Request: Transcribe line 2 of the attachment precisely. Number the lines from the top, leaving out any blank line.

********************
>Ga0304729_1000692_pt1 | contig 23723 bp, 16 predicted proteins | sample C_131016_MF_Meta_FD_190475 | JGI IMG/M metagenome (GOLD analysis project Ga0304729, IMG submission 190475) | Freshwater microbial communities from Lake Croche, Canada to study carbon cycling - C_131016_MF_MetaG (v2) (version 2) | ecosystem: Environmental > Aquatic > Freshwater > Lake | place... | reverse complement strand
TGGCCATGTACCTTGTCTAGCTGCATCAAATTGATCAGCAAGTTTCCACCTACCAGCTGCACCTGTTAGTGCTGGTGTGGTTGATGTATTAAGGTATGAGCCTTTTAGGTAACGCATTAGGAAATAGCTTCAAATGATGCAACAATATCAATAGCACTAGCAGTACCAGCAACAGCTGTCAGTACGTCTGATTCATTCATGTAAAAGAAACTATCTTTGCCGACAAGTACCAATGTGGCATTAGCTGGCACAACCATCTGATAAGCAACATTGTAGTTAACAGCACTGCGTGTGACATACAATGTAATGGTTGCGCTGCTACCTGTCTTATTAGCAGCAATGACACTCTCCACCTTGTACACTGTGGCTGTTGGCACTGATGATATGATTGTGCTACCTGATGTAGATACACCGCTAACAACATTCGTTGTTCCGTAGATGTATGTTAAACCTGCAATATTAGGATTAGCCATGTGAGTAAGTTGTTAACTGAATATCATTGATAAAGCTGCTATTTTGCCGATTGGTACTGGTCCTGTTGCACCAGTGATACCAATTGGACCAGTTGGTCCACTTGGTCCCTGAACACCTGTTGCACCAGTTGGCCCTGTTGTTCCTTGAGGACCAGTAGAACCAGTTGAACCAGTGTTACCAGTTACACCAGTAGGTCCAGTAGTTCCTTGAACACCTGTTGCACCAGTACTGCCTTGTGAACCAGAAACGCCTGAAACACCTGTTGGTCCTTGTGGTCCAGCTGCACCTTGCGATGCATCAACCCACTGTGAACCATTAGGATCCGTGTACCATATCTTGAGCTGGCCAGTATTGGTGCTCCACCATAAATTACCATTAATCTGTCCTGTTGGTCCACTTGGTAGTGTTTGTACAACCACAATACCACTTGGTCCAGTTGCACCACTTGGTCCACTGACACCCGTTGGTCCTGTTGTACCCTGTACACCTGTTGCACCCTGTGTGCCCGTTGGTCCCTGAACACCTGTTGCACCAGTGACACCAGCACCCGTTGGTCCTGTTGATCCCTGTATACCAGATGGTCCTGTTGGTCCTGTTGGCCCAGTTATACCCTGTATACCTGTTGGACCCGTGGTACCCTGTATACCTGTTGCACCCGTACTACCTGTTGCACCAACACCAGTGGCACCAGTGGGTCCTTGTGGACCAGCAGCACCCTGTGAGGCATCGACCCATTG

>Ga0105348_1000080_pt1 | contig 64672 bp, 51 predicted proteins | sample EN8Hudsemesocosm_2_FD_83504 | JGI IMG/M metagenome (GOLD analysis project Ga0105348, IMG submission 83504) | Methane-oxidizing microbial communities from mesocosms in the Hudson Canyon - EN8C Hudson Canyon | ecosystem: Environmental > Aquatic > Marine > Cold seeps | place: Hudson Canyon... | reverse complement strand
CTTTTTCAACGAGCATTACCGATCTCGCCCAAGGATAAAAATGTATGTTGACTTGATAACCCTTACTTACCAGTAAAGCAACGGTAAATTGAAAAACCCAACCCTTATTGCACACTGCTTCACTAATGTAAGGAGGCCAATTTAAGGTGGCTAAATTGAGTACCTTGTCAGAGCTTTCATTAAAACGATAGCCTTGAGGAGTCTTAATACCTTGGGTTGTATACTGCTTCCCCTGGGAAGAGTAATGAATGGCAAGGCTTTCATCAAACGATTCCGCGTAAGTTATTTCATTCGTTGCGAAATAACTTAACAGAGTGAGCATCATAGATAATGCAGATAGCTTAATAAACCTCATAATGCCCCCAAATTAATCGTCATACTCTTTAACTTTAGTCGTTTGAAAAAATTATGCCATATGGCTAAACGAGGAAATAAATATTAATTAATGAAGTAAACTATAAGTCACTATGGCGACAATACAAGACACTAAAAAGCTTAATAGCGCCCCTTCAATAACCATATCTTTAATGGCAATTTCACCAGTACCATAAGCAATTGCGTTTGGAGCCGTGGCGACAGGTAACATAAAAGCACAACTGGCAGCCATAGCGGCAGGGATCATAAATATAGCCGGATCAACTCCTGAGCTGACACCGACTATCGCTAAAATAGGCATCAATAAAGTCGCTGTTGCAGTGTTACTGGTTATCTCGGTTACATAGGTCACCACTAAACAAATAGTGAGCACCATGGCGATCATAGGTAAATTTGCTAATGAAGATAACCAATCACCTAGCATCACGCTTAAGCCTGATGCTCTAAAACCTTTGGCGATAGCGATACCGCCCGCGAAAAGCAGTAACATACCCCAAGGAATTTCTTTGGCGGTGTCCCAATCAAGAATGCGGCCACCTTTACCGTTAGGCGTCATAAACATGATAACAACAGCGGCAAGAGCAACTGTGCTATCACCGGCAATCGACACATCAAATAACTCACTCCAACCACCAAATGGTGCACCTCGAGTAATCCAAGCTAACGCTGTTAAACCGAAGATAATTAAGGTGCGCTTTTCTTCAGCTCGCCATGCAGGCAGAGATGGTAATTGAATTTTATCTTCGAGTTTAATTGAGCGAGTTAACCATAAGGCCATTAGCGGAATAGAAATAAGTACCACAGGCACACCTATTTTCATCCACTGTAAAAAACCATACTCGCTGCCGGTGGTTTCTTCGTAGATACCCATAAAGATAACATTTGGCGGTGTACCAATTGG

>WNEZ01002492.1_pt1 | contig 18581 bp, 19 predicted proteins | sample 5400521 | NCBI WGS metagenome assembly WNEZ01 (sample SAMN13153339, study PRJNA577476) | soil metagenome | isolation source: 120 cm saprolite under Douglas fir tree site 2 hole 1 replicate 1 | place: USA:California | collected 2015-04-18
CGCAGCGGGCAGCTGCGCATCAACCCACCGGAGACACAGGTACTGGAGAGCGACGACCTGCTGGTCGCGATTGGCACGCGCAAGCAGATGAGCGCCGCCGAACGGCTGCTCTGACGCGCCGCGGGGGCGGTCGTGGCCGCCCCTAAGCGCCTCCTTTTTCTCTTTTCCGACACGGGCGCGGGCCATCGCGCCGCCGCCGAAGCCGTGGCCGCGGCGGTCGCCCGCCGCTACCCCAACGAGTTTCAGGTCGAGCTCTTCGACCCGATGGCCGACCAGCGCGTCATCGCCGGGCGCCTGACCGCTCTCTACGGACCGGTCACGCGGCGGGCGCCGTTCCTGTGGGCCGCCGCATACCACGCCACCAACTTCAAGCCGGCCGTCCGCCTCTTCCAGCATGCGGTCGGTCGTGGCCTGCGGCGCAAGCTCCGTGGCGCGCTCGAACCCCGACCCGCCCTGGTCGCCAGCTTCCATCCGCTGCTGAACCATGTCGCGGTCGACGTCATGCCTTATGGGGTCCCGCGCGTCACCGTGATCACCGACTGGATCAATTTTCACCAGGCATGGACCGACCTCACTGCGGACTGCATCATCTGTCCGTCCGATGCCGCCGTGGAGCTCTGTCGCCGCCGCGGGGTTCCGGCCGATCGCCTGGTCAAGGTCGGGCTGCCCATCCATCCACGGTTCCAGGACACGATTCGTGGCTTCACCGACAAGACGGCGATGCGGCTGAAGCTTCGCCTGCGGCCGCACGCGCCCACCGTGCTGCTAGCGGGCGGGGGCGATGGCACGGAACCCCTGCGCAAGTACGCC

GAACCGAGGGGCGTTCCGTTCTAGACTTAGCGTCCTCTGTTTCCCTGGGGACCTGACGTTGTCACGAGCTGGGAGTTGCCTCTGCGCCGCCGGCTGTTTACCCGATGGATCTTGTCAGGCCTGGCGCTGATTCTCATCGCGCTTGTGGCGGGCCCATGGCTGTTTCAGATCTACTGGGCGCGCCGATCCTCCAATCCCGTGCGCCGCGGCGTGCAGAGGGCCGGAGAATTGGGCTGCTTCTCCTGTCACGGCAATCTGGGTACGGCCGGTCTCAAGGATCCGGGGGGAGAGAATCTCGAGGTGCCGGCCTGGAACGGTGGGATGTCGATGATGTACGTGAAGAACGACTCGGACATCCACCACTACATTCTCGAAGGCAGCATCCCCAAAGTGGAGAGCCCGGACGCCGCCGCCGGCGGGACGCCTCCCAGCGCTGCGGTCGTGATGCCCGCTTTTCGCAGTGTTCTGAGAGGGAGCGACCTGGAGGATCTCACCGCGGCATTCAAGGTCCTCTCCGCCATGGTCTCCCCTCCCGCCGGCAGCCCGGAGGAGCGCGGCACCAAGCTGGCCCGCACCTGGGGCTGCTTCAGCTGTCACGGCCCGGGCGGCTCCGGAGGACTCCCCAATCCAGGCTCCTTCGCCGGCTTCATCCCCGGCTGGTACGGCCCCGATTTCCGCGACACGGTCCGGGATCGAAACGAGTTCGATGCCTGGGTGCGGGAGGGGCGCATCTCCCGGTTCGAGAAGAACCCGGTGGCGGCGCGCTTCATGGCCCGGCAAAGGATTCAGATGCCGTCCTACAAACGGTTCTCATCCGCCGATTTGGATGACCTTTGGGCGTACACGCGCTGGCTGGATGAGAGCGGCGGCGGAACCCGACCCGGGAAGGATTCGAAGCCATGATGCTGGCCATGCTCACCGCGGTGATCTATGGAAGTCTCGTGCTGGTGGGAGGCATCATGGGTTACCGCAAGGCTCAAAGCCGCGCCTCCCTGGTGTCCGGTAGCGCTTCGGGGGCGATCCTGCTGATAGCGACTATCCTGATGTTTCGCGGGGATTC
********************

TGGCCATGTACCTTGTCTAGCTGCATCAAATTGATCAGCAAGTTTCCACCTACCAGCTGCACCTGTTAGTGCTGGTGTGGTTGATGTATTAAGGTATGAGCCTTTTAGGTAACGCATTAGGAAATAGCTTCAAATGATGCAACAATATCAATAGCACTAGCAGTACCAGCAACAGCTGTCAGTACGTCTGATTCATTCATGTAAAAGAAACTATCTTTGCCGACAAGTACCAATGTGGCATTAGCTGGCACAACCATCTGATAAGCAACATTGTAGTTAACAGCACTGCGTGTGACATACAATGTAATGGTTGCGCTGCTACCTGTCTTATTAGCAGCAATGACACTCTCCACCTTGTACACTGTGGCTGTTGGCACTGATGATATGATTGTGCTACCTGATGTAGATACACCGCTAACAACATTCGTTGTTCCGTAGATGTATGTTAAACCTGCAATATTAGGATTAGCCATGTGAGTAAGTTGTTAACTGAATATCATTGATAAAGCTGCTATTTTGCCGATTGGTACTGGTCCTGTTGCACCAGTGATACCAATTGGACCAGTTGGTCCACTTGGTCCCTGAACACCTGTTGCACCAGTTGGCCCTGTTGTTCCTTGAGGACCAGTAGAACCAGTTGAACCAGTGTTACCAGTTACACCAGTAGGTCCAGTAGTTCCTTGAACACCTGTTGCACCAGTACTGCCTTGTGAACCAGAAACGCCTGAAACACCTGTTGGTCCTTGTGGTCCAGCTGCACCTTGCGATGCATCAACCCACTGTGAACCATTAGGATCCGTGTACCATATCTTGAGCTGGCCAGTATTGGTGCTCCACCATAAATTACCATTAATCTGTCCTGTTGGTCCACTTGGTAGTGTTTGTACAACCACAATACCACTTGGTCCAGTTGCACCACTTGGTCCACTGACACCCGTTGGTCCTGTTGTACCCTGTACACCTGTTGCACCCTGTGTGCCCGTTGGTCCCTGAACACCTGTTGCACCAGTGACACCAGCACCCGTTGGTCCTGTTGATCCCTGTATACCAGATGGTCCTGTTGGTCCTGTTGGCCCAGTTATACCCTGTATACCTGTTGGACCCGTGGTACCCTGTATACCTGTTGCACCCGTACTACCTGTTGCACCAACACCAGTGGCACCAGTGGGTCCTTGTGGACCAGCAGCACCCTGTGAGGCATCGACCCATTG